In the Laboratories of Democracy, Tort Reform

Quin Hillyer at the Examiner/D.C. looks outside the Beltway and finds tort reform an issue motivating legislatures and governors concerned with justice and economic growth. From “Class-action lawsuit reform progresses in states“:

While lawmakers in the nation’s capital do back flips kowtowing to plaintiffs’ lawyers who heavily finance their campaigns, individual states continue to move in the opposite direction to rein in lawsuit abuse by the plaintiffs’ bar.

States repeatedly have found that reasonable limits on lawsuits help boost their economies and/or health-care systems, whereas unfettered jackpot justice is seriously detrimental.

Hillyer identifies Hawaii, Georgia, Oregon and Wyoming as states where the action is, with Hawaii and Wyoming being especially concerned about medical malpractice laws. We’d add Oklahoma to the list, as well, where Sen. Glenn Coffee, president pro tem of the state Senate, has made tort reform a priority. Gov. Brad Henry, who campaigned in support of civil justice reform, vetoed a business-supported measure last year, but the political tides are moving against him.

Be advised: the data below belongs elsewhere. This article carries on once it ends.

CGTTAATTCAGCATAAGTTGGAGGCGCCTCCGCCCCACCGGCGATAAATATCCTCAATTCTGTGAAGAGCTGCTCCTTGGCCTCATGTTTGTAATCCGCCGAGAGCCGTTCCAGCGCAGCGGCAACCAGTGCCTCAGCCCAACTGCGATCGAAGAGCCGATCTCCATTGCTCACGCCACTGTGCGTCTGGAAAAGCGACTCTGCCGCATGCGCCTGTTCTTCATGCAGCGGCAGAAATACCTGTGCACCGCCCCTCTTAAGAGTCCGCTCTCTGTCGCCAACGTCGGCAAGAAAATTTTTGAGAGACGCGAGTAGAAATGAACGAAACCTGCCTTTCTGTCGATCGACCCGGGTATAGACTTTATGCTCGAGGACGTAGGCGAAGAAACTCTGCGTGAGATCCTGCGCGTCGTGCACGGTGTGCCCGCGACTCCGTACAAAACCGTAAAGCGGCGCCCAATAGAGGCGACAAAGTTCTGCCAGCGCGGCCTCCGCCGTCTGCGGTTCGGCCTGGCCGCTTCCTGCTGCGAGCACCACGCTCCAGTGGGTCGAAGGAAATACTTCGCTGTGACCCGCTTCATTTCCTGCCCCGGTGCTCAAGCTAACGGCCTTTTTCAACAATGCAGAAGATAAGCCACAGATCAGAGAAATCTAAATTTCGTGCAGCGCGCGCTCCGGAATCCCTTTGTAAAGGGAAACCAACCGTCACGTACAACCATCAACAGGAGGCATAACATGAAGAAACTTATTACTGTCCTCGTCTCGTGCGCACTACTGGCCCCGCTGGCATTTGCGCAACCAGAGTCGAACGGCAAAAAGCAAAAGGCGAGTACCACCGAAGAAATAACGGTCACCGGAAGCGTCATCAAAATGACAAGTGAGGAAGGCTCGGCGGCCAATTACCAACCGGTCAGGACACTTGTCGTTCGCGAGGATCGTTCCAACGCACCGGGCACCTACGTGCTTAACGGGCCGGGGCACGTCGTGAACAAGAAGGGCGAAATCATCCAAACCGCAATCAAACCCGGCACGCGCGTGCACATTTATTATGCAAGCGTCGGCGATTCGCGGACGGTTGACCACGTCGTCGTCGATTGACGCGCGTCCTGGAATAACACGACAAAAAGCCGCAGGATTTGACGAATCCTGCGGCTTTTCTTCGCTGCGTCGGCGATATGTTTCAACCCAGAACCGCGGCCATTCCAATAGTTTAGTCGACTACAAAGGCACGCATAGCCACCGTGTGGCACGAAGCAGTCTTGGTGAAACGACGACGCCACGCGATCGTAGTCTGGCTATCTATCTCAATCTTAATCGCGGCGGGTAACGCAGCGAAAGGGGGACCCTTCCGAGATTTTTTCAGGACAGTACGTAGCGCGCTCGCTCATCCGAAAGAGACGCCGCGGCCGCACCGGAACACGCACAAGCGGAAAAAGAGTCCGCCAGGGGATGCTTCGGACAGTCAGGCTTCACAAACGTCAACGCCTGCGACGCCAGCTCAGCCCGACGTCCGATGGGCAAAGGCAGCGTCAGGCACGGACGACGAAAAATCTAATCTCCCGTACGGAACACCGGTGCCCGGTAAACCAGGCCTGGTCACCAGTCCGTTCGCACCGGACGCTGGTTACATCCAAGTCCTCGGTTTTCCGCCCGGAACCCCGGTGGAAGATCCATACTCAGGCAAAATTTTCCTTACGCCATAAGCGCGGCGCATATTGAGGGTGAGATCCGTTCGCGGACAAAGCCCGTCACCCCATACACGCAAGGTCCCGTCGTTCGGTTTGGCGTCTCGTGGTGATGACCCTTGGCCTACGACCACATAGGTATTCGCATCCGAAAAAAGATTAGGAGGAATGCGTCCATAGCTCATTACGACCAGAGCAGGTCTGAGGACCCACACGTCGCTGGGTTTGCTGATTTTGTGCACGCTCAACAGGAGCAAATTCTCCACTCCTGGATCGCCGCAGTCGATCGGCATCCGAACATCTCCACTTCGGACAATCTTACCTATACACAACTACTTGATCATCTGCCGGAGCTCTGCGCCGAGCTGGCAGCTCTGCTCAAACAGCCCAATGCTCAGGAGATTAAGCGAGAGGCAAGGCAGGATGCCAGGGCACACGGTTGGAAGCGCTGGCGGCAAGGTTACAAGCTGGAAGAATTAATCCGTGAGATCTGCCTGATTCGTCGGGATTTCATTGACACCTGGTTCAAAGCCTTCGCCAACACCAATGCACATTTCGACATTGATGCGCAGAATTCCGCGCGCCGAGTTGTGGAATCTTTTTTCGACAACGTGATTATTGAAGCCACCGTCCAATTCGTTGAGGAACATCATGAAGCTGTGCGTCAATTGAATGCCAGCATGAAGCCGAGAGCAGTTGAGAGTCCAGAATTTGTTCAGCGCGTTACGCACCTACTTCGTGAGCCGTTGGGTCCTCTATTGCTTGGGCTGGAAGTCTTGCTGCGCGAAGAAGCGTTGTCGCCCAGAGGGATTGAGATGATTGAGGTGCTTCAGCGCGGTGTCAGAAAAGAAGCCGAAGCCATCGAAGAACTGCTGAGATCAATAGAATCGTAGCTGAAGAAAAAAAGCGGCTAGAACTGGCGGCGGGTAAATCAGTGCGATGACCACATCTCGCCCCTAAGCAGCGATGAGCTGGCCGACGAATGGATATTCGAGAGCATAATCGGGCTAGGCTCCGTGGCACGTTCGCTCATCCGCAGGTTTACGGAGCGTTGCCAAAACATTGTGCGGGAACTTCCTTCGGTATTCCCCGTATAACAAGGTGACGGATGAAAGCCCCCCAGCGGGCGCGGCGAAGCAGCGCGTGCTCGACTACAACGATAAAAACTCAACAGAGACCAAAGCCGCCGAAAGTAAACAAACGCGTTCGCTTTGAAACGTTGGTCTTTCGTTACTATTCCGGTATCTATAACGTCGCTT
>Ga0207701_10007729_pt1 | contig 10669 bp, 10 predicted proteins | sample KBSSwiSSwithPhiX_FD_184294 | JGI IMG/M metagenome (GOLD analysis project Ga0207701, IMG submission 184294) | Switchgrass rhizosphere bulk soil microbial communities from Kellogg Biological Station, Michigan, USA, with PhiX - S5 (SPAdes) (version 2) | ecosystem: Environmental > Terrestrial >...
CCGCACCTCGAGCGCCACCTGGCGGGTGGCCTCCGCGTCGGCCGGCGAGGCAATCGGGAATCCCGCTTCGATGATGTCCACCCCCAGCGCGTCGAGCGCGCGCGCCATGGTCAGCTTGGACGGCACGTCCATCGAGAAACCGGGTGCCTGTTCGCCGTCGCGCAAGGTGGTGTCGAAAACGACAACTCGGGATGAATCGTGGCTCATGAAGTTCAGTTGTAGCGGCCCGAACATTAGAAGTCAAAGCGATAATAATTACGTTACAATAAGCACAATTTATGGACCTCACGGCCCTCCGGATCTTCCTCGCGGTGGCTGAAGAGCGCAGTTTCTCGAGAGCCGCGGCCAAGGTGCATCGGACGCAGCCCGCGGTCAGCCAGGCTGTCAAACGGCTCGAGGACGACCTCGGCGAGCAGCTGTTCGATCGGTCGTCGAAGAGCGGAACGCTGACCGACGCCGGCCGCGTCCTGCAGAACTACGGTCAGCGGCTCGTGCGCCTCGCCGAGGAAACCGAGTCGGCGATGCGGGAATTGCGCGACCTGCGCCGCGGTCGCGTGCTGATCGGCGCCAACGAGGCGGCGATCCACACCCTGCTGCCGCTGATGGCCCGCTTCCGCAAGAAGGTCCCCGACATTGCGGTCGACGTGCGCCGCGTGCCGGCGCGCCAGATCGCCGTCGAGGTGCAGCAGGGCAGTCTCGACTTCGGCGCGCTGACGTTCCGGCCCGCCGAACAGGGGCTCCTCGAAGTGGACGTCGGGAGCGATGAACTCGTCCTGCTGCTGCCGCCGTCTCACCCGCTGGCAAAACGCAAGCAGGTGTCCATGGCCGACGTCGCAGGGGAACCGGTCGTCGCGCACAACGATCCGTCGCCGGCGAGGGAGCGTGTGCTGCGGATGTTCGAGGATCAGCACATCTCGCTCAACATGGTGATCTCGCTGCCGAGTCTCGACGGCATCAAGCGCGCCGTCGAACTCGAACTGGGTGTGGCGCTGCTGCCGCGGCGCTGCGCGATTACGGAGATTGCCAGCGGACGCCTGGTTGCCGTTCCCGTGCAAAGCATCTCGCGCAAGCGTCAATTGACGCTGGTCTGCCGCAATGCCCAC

Gov. Sonny Perdue’s efforts in Georgia are particularly interesting, as he attempts to introduce “loser pays” into the early stages of litigation, making the filers of the most obvious of frivolous lawsuits pay the consequences if they lose.

The point of these efforts is not to stick it to the little guy, but to rein in the excesses that reward special interests — trial lawyers — while punishing doctors and entrepreneurs and taxpayers. As Hillyer points out, tort reform has succeeded in Mississippi and Alabama in keeping doctors in the state and fostering a positive economic climate.

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